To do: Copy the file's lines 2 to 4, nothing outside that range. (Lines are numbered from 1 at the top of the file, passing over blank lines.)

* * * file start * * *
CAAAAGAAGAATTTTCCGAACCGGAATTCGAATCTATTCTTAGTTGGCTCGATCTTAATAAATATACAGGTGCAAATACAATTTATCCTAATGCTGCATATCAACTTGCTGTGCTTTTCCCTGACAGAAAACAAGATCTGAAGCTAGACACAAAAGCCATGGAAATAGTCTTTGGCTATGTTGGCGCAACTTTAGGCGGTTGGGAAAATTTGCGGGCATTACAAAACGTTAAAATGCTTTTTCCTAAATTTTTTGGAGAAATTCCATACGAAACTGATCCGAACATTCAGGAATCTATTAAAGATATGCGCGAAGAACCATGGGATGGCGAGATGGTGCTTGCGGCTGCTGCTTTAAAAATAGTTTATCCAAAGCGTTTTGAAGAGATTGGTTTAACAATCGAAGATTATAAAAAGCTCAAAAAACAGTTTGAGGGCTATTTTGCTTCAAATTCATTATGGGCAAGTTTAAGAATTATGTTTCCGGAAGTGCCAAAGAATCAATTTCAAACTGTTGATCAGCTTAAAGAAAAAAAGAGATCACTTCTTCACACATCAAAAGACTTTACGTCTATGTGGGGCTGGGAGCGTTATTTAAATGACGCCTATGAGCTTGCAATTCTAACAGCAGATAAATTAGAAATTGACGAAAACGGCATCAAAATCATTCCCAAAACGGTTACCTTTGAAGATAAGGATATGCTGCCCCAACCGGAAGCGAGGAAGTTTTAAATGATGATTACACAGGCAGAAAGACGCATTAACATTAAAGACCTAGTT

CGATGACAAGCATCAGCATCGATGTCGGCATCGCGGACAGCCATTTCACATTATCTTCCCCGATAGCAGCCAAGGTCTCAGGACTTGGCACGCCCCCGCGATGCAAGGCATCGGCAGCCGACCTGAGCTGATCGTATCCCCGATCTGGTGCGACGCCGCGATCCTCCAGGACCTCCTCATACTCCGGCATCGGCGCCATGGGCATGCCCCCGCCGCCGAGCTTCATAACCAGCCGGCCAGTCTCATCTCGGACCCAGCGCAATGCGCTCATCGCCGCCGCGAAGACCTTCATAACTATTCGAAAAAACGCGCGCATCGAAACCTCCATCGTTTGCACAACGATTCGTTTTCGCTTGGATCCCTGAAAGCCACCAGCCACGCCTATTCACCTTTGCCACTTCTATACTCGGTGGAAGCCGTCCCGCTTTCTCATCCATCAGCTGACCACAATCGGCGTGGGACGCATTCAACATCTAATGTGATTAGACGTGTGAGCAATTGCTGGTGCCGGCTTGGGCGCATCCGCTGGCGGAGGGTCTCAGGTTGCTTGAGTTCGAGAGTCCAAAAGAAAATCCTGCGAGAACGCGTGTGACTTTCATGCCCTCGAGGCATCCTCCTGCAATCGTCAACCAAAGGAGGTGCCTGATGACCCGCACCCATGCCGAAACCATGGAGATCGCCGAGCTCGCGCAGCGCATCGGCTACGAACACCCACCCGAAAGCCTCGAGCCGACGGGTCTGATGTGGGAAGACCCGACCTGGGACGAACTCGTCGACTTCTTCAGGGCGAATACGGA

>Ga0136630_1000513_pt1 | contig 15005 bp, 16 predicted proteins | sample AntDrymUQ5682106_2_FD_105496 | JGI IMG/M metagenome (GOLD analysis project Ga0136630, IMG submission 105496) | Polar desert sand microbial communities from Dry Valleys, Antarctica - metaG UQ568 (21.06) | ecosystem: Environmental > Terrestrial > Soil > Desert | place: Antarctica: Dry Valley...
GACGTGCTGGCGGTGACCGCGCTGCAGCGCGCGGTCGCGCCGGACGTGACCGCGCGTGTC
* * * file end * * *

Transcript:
CGATGACAAGCATCAGCATCGATGTCGGCATCGCGGACAGCCATTTCACATTATCTTCCCCGATAGCAGCCAAGGTCTCAGGACTTGGCACGCCCCCGCGATGCAAGGCATCGGCAGCCGACCTGAGCTGATCGTATCCCCGATCTGGTGCGACGCCGCGATCCTCCAGGACCTCCTCATACTCCGGCATCGGCGCCATGGGCATGCCCCCGCCGCCGAGCTTCATAACCAGCCGGCCAGTCTCATCTCGGACCCAGCGCAATGCGCTCATCGCCGCCGCGAAGACCTTCATAACTATTCGAAAAAACGCGCGCATCGAAACCTCCATCGTTTGCACAACGATTCGTTTTCGCTTGGATCCCTGAAAGCCACCAGCCACGCCTATTCACCTTTGCCACTTCTATACTCGGTGGAAGCCGTCCCGCTTTCTCATCCATCAGCTGACCACAATCGGCGTGGGACGCATTCAACATCTAATGTGATTAGACGTGTGAGCAATTGCTGGTGCCGGCTTGGGCGCATCCGCTGGCGGAGGGTCTCAGGTTGCTTGAGTTCGAGAGTCCAAAAGAAAATCCTGCGAGAACGCGTGTGACTTTCATGCCCTCGAGGCATCCTCCTGCAATCGTCAACCAAAGGAGGTGCCTGATGACCCGCACCCATGCCGAAACCATGGAGATCGCCGAGCTCGCGCAGCGCATCGGCTACGAACACCCACCCGAAAGCCTCGAGCCGACGGGTCTGATGTGGGAAGACCCGACCTGGGACGAACTCGTCGACTTCTTCAGGGCGAATACGGA

>Ga0136630_1000513_pt1 | contig 15005 bp, 16 predicted proteins | sample AntDrymUQ5682106_2_FD_105496 | JGI IMG/M metagenome (GOLD analysis project Ga0136630, IMG submission 105496) | Polar desert sand microbial communities from Dry Valleys, Antarctica - metaG UQ568 (21.06) | ecosystem: Environmental > Terrestrial > Soil > Desert | place: Antarctica: Dry Valley...
GACGTGCTGGCGGTGACCGCGCTGCAGCGCGCGGTCGCGCCGGACGTGACCGCGCGTGTC